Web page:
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What about post-processing!

Yes, excellent post-processing is vital. Many people consider this modification as alienation or perfecting of a photo; this makes you feel bad compared to the photo – as people are not that perfect. From an artistic point of view, post-processing means giving the desired impression. And why not doing post-processing? Each era knew different beauty ideals. If you look at portraits of Marie Antoinette, for example, you see that it was modified to fit into an ideal. I think that the adaptation to an ideal or a piece of art is not in the least something negative.

Do you consider yourself pretty?

I’d rather say handsome. For a long time I didn’t really consider myself pretty. And I’d say that being pretty is not really something I am striving for – as it is rather outward. This expression relates only to the façade. Handsome is everything – including behaviour, the art of communicating with others. This is my ideal.

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Did you ever dream of becoming a model?

No. Then I’d have to do what the others want from me – instead of following and realising my own ideas.

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What tips do you have for all those who would like to pose?

Do not think about possible impressions; think about trying what you want, what you like. Then you realise what provides great impressions.

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What is going to happen next – photograph-wise?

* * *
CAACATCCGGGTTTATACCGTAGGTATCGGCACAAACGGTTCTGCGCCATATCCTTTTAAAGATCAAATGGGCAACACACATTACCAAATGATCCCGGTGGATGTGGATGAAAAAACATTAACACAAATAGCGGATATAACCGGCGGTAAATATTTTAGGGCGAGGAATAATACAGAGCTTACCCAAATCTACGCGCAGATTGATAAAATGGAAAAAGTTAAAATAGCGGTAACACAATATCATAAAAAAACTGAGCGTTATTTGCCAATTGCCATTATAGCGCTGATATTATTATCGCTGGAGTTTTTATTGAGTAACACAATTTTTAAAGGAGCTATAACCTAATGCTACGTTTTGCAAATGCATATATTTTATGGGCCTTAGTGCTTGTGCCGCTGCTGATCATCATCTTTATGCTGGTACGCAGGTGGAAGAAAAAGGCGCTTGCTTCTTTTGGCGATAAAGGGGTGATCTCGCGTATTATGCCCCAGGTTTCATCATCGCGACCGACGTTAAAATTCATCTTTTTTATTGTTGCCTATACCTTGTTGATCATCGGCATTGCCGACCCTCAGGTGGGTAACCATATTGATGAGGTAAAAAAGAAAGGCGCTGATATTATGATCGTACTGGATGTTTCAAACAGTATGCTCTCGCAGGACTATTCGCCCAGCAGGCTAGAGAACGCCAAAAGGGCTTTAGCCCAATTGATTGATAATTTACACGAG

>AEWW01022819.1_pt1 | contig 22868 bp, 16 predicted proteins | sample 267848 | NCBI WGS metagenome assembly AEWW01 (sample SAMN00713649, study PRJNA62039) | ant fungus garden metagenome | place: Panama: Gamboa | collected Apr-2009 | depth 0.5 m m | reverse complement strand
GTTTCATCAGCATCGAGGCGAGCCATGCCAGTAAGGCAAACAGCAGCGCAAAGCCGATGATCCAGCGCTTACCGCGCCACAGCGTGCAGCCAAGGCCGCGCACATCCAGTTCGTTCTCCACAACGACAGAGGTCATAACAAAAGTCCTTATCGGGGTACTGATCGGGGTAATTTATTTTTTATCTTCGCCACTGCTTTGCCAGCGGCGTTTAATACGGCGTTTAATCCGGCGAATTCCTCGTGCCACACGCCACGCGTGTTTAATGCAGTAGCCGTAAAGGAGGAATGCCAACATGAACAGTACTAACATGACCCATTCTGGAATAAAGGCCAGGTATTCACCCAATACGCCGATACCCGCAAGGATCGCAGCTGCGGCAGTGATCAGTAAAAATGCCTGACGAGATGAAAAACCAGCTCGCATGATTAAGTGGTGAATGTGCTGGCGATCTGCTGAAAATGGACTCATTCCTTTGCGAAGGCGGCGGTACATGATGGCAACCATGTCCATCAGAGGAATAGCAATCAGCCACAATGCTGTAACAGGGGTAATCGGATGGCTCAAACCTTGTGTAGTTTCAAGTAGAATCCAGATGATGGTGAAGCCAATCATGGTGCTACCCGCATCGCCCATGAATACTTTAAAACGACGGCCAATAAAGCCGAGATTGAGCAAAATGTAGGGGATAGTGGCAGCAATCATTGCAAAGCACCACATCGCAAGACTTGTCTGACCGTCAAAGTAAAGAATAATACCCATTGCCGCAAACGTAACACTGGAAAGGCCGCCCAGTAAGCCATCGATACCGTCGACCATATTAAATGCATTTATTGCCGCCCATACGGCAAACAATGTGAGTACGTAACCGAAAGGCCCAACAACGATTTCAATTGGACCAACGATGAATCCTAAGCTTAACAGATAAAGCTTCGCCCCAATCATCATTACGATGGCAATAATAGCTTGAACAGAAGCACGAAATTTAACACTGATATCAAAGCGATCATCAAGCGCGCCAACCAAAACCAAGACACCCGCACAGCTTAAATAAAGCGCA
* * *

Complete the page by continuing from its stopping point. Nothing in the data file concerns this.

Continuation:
There are many projects. The next one will comprise roses. My carnival costume – Bloody Mary – inspired me for this topic. My boyfriend favours an American Beauty staging with roses – inspired by the movie poster. This is exciting!

Thank you very much for these amazing insights and stunning photographs, Ruth! Slainte!

Cheers!

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9 thoughts on “Interview: Ruth Viridis

    • Thank you, Tom! I plan several others. Not as frequently as the ’10 Statements’, though. If you are interested – just let me know. 🙂

      • Haha. Each human being is fascinating! I assume that interviewing a movie enthusiast can be quite thrilling. And imagine the reactions of your friends and fellow movie enthusiasts. Perhaps you might want to give it a shot some day. Or tell me something like: well I am a movie enthusiast, sure – there is something at least equally important, though…

      • Keep me in mind for when you run out of interviewees Karen! I’ll haiku answer any questions and leave it up to you if you want to post it or not.

  1. Great interview. Lots of eye-opening info about photography and the modeling world. “You have a pretty artistic aura” I love this comment. Some artists have that aura and you can tell by the photos–like Brad Pitt or Michelle Pfeiffer. Keep the interviews coming, these are great!

    • Thank you very much, Jack! Sometimes you meet someone who is always very present, without trying. Others are very present, trying too hard – not very pleasing. Ruth belongs to the first group. Knowing her at least a little inspired me to some of the questions.